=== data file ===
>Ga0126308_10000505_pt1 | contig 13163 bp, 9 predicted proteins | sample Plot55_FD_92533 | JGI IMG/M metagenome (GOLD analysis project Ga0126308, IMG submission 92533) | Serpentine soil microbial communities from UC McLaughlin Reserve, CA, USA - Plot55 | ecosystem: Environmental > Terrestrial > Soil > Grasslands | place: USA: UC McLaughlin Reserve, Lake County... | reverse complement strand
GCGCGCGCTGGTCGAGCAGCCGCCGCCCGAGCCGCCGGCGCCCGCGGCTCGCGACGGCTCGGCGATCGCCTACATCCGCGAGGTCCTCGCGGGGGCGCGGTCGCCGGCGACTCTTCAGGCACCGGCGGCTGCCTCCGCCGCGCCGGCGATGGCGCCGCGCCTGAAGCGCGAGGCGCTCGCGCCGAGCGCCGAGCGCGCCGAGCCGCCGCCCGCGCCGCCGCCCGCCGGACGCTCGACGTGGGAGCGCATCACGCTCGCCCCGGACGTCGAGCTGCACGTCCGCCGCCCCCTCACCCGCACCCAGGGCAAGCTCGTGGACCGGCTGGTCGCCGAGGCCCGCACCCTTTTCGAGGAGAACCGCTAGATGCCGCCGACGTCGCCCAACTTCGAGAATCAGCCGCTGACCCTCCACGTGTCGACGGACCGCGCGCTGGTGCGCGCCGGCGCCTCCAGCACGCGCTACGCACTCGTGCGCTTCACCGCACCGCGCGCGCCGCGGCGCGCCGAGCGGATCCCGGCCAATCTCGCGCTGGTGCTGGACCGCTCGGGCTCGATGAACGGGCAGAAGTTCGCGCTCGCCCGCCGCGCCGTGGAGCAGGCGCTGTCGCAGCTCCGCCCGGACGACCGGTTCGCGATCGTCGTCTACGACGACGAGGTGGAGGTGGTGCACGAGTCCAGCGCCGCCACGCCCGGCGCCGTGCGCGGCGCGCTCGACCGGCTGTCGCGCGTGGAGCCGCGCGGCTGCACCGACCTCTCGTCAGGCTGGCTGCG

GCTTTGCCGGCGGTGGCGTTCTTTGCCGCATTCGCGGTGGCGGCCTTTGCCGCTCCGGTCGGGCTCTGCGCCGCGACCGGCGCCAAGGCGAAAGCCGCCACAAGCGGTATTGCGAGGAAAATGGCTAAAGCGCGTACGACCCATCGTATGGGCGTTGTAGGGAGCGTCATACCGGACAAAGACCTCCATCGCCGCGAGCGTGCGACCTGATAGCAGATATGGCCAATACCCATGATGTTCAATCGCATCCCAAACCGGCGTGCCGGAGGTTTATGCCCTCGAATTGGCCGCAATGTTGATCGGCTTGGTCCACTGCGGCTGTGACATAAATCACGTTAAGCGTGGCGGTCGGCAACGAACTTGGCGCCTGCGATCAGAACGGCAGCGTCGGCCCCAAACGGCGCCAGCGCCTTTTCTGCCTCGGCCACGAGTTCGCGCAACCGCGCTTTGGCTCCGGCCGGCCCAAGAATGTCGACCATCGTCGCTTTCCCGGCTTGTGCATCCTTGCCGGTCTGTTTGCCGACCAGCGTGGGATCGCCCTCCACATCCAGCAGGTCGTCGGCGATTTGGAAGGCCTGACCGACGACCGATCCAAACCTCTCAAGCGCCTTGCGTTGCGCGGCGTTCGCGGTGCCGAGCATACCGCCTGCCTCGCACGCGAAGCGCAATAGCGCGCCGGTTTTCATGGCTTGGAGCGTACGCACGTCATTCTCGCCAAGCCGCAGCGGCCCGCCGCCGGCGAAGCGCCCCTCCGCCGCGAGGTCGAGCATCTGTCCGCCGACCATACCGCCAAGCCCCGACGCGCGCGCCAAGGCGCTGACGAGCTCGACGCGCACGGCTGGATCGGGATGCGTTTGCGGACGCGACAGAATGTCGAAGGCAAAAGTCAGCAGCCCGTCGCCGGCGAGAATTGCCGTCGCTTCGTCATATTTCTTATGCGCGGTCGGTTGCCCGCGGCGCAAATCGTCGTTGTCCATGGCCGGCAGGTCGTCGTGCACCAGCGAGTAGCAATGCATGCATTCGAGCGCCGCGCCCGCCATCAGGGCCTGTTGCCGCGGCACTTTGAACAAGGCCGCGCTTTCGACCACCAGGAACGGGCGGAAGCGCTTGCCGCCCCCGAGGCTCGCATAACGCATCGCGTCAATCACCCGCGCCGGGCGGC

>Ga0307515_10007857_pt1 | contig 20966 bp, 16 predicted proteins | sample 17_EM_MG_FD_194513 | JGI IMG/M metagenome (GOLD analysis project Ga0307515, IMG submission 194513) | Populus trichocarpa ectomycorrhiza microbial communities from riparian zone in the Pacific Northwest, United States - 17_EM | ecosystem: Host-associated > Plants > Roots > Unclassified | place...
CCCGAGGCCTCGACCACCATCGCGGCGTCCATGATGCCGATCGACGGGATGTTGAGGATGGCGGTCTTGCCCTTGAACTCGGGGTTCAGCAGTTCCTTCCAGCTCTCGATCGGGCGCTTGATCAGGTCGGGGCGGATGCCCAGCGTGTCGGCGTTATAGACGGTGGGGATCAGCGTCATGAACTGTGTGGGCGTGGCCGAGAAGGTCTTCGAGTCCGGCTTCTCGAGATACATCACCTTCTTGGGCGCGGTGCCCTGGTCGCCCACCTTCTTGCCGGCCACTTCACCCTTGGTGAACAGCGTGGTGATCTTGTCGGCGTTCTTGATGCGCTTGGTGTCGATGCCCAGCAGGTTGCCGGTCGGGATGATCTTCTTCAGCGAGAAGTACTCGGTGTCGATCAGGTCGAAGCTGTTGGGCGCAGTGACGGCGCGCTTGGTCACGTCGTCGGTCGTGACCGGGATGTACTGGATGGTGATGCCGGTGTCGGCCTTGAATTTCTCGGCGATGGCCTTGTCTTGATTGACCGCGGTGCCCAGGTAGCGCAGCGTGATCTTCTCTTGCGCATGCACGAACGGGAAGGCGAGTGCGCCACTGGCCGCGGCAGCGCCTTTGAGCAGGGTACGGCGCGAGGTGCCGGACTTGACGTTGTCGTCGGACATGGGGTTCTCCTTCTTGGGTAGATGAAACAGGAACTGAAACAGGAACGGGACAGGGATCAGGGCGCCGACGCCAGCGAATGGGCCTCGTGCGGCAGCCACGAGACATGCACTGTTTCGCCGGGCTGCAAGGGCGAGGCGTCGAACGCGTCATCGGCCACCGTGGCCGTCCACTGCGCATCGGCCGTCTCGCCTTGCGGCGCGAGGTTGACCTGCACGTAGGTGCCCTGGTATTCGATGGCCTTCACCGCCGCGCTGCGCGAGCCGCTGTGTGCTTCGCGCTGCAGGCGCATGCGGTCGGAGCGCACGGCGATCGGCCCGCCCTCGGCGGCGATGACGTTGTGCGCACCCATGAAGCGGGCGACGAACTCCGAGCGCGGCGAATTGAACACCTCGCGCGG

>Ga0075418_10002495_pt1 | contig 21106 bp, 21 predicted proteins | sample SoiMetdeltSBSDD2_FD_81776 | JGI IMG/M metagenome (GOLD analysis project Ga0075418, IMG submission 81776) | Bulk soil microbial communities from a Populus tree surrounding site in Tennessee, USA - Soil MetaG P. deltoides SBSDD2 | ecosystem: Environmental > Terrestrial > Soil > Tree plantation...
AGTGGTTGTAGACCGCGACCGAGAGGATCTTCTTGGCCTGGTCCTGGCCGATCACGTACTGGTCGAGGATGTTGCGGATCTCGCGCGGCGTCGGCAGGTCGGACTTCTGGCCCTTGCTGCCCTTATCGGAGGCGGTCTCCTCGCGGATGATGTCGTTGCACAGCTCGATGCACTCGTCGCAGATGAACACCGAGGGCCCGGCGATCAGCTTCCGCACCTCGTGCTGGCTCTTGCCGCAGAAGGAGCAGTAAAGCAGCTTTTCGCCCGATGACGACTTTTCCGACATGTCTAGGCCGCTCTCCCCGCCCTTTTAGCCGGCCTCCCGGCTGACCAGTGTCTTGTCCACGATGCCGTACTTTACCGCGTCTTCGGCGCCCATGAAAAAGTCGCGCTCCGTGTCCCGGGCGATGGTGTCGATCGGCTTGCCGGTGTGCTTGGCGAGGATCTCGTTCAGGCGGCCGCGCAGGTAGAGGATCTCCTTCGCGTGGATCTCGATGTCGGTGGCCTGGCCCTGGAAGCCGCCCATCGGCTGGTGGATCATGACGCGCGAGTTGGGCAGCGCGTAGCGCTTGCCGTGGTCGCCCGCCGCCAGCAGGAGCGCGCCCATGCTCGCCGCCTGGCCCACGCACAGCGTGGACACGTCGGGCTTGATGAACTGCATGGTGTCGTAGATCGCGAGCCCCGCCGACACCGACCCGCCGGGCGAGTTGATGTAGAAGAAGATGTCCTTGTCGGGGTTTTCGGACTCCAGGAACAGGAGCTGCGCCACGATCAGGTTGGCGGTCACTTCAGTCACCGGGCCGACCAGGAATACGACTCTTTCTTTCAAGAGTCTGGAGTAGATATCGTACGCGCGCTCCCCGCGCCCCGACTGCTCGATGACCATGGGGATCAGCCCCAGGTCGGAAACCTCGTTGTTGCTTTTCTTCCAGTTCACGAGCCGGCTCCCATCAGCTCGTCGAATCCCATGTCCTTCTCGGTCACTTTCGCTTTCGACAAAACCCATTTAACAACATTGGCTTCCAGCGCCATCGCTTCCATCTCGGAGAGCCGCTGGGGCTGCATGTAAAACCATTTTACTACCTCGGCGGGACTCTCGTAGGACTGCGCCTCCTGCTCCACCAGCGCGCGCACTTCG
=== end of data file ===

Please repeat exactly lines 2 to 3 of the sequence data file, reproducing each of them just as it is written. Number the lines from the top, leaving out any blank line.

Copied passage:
GCGCGCGCTGGTCGAGCAGCCGCCGCCCGAGCCGCCGGCGCCCGCGGCTCGCGACGGCTCGGCGATCGCCTACATCCGCGAGGTCCTCGCGGGGGCGCGGTCGCCGGCGACTCTTCAGGCACCGGCGGCTGCCTCCGCCGCGCCGGCGATGGCGCCGCGCCTGAAGCGCGAGGCGCTCGCGCCGAGCGCCGAGCGCGCCGAGCCGCCGCCCGCGCCGCCGCCCGCCGGACGCTCGACGTGGGAGCGCATCACGCTCGCCCCGGACGTCGAGCTGCACGTCCGCCGCCCCCTCACCCGCACCCAGGGCAAGCTCGTGGACCGGCTGGTCGCCGAGGCCCGCACCCTTTTCGAGGAGAACCGCTAGATGCCGCCGACGTCGCCCAACTTCGAGAATCAGCCGCTGACCCTCCACGTGTCGACGGACCGCGCGCTGGTGCGCGCCGGCGCCTCCAGCACGCGCTACGCACTCGTGCGCTTCACCGCACCGCGCGCGCCGCGGCGCGCCGAGCGGATCCCGGCCAATCTCGCGCTGGTGCTGGACCGCTCGGGCTCGATGAACGGGCAGAAGTTCGCGCTCGCCCGCCGCGCCGTGGAGCAGGCGCTGTCGCAGCTCCGCCCGGACGACCGGTTCGCGATCGTCGTCTACGACGACGAGGTGGAGGTGGTGCACGAGTCCAGCGCCGCCACGCCCGGCGCCGTGCGCGGCGCGCTCGACCGGCTGTCGCGCGTGGAGCCGCGCGGCTGCACCGACCTCTCGTCAGGCTGGCTGCG

GCTTTGCCGGCGGTGGCGTTCTTTGCCGCATTCGCGGTGGCGGCCTTTGCCGCTCCGGTCGGGCTCTGCGCCGCGACCGGCGCCAAGGCGAAAGCCGCCACAAGCGGTATTGCGAGGAAAATGGCTAAAGCGCGTACGACCCATCGTATGGGCGTTGTAGGGAGCGTCATACCGGACAAAGACCTCCATCGCCGCGAGCGTGCGACCTGATAGCAGATATGGCCAATACCCATGATGTTCAATCGCATCCCAAACCGGCGTGCCGGAGGTTTATGCCCTCGAATTGGCCGCAATGTTGATCGGCTTGGTCCACTGCGGCTGTGACATAAATCACGTTAAGCGTGGCGGTCGGCAACGAACTTGGCGCCTGCGATCAGAACGGCAGCGTCGGCCCCAAACGGCGCCAGCGCCTTTTCTGCCTCGGCCACGAGTTCGCGCAACCGCGCTTTGGCTCCGGCCGGCCCAAGAATGTCGACCATCGTCGCTTTCCCGGCTTGTGCATCCTTGCCGGTCTGTTTGCCGACCAGCGTGGGATCGCCCTCCACATCCAGCAGGTCGTCGGCGATTTGGAAGGCCTGACCGACGACCGATCCAAACCTCTCAAGCGCCTTGCGTTGCGCGGCGTTCGCGGTGCCGAGCATACCGCCTGCCTCGCACGCGAAGCGCAATAGCGCGCCGGTTTTCATGGCTTGGAGCGTACGCACGTCATTCTCGCCAAGCCGCAGCGGCCCGCCGCCGGCGAAGCGCCCCTCCGCCGCGAGGTCGAGCATCTGTCCGCCGACCATACCGCCAAGCCCCGACGCGCGCGCCAAGGCGCTGACGAGCTCGACGCGCACGGCTGGATCGGGATGCGTTTGCGGACGCGACAGAATGTCGAAGGCAAAAGTCAGCAGCCCGTCGCCGGCGAGAATTGCCGTCGCTTCGTCATATTTCTTATGCGCGGTCGGTTGCCCGCGGCGCAAATCGTCGTTGTCCATGGCCGGCAGGTCGTCGTGCACCAGCGAGTAGCAATGCATGCATTCGAGCGCCGCGCCCGCCATCAGGGCCTGTTGCCGCGGCACTTTGAACAAGGCCGCGCTTTCGACCACCAGGAACGGGCGGAAGCGCTTGCCGCCCCCGAGGCTCGCATAACGCATCGCGTCAATCACCCGCGCCGGGCGGC